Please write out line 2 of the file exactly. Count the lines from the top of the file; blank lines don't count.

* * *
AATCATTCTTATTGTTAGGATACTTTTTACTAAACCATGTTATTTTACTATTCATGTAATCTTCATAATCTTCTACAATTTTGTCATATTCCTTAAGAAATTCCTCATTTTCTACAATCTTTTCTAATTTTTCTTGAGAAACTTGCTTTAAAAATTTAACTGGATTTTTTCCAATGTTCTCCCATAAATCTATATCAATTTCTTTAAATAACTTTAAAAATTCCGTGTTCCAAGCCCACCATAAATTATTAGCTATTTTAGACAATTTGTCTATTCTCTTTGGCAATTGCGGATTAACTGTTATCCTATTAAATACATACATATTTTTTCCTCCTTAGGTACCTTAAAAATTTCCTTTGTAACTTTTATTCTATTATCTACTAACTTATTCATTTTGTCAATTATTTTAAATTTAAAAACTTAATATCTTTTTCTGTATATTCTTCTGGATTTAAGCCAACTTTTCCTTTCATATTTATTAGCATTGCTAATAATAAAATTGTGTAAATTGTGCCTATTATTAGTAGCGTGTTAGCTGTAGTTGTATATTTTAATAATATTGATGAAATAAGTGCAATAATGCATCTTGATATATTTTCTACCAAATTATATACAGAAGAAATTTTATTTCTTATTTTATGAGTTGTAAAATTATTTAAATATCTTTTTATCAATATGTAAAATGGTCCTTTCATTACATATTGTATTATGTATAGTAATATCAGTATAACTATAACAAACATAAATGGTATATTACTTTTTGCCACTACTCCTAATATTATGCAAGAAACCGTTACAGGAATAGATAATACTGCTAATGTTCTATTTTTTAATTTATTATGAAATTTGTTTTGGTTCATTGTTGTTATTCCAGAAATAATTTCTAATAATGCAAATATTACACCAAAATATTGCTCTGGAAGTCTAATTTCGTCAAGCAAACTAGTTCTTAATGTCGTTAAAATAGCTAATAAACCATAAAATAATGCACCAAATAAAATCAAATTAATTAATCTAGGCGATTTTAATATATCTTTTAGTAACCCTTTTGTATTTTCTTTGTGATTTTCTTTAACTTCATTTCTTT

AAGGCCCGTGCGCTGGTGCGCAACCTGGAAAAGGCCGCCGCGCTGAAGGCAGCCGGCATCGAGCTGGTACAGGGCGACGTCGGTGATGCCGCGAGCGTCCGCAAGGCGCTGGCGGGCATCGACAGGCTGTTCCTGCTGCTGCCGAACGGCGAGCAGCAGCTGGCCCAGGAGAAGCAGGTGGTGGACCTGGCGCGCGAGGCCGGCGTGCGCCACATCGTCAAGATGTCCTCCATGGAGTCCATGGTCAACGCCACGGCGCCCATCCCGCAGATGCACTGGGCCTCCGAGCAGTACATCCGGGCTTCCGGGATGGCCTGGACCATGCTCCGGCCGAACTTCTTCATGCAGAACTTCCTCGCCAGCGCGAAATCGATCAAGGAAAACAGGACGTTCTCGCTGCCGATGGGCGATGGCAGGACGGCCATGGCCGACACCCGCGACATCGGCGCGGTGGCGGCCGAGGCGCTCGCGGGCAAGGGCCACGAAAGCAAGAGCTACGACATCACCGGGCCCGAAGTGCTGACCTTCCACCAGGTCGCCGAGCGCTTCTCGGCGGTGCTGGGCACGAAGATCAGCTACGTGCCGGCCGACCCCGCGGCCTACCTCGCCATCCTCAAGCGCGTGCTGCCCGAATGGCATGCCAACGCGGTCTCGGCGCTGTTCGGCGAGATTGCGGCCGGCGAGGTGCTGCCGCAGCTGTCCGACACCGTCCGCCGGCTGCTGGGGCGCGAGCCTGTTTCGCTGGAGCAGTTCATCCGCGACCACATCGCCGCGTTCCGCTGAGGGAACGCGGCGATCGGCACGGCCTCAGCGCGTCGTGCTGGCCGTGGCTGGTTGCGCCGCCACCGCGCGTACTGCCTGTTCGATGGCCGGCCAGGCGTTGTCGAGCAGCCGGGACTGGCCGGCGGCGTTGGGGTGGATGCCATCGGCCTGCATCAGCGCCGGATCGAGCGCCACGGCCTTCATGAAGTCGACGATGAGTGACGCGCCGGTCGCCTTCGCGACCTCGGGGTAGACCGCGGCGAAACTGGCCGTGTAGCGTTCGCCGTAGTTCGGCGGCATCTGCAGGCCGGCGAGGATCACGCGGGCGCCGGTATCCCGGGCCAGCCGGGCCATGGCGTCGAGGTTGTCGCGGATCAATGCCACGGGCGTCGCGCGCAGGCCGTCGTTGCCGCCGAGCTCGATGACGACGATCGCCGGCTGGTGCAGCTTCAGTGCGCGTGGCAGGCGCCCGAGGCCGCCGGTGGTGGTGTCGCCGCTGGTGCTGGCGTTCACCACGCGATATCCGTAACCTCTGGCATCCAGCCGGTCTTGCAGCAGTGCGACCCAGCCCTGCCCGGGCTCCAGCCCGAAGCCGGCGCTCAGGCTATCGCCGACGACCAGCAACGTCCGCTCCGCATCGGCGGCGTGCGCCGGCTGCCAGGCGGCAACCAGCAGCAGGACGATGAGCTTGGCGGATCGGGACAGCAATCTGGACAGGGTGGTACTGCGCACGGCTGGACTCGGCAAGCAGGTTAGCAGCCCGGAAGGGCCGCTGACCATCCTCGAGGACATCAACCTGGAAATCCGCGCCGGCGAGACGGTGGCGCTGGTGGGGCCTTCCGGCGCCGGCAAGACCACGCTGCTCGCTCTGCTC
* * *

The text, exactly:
AAGGCCCGTGCGCTGGTGCGCAACCTGGAAAAGGCCGCCGCGCTGAAGGCAGCCGGCATCGAGCTGGTACAGGGCGACGTCGGTGATGCCGCGAGCGTCCGCAAGGCGCTGGCGGGCATCGACAGGCTGTTCCTGCTGCTGCCGAACGGCGAGCAGCAGCTGGCCCAGGAGAAGCAGGTGGTGGACCTGGCGCGCGAGGCCGGCGTGCGCCACATCGTCAAGATGTCCTCCATGGAGTCCATGGTCAACGCCACGGCGCCCATCCCGCAGATGCACTGGGCCTCCGAGCAGTACATCCGGGCTTCCGGGATGGCCTGGACCATGCTCCGGCCGAACTTCTTCATGCAGAACTTCCTCGCCAGCGCGAAATCGATCAAGGAAAACAGGACGTTCTCGCTGCCGATGGGCGATGGCAGGACGGCCATGGCCGACACCCGCGACATCGGCGCGGTGGCGGCCGAGGCGCTCGCGGGCAAGGGCCACGAAAGCAAGAGCTACGACATCACCGGGCCCGAAGTGCTGACCTTCCACCAGGTCGCCGAGCGCTTCTCGGCGGTGCTGGGCACGAAGATCAGCTACGTGCCGGCCGACCCCGCGGCCTACCTCGCCATCCTCAAGCGCGTGCTGCCCGAATGGCATGCCAACGCGGTCTCGGCGCTGTTCGGCGAGATTGCGGCCGGCGAGGTGCTGCCGCAGCTGTCCGACACCGTCCGCCGGCTGCTGGGGCGCGAGCCTGTTTCGCTGGAGCAGTTCATCCGCGACCACATCGCCGCGTTCCGCTGAGGGAACGCGGCGATCGGCACGGCCTCAGCGCGTCGTGCTGGCCGTGGCTGGTTGCGCCGCCACCGCGCGTACTGCCTGTTCGATGGCCGGCCAGGCGTTGTCGAGCAGCCGGGACTGGCCGGCGGCGTTGGGGTGGATGCCATCGGCCTGCATCAGCGCCGGATCGAGCGCCACGGCCTTCATGAAGTCGACGATGAGTGACGCGCCGGTCGCCTTCGCGACCTCGGGGTAGACCGCGGCGAAACTGGCCGTGTAGCGTTCGCCGTAGTTCGGCGGCATCTGCAGGCCGGCGAGGATCACGCGGGCGCCGGTATCCCGGGCCAGCCGGGCCATGGCGTCGAGGTTGTCGCGGATCAATGCCACGGGCGTCGCGCGCAGGCCGTCGTTGCCGCCGAGCTCGATGACGACGATCGCCGGCTGGTGCAGCTTCAGTGCGCGTGGCAGGCGCCCGAGGCCGCCGGTGGTGGTGTCGCCGCTGGTGCTGGCGTTCACCACGCGATATCCGTAACCTCTGGCATCCAGCCGGTCTTGCAGCAGTGCGACCCAGCCCTGCCCGGGCTCCAGCCCGAAGCCGGCGCTCAGGCTATCGCCGACGACCAGCAACGTCCGCTCCGCATCGGCGGCGTGCGCCGGCTGCCAGGCGGCAACCAGCAGCAGGACGATGAGCTTGGCGGATCGGGACAGCAATCTGGACAGGGTGGTACTGCGCACGGCTGGACTCGGCAAGCAGGTTAGCAGCCCGGAAGGGCCGCTGACCATCCTCGAGGACATCAACCTGGAAATCCGCGCCGGCGAGACGGTGGCGCTGGTGGGGCCTTCCGGCGCCGGCAAGACCACGCTGCTCGCTCTGCTC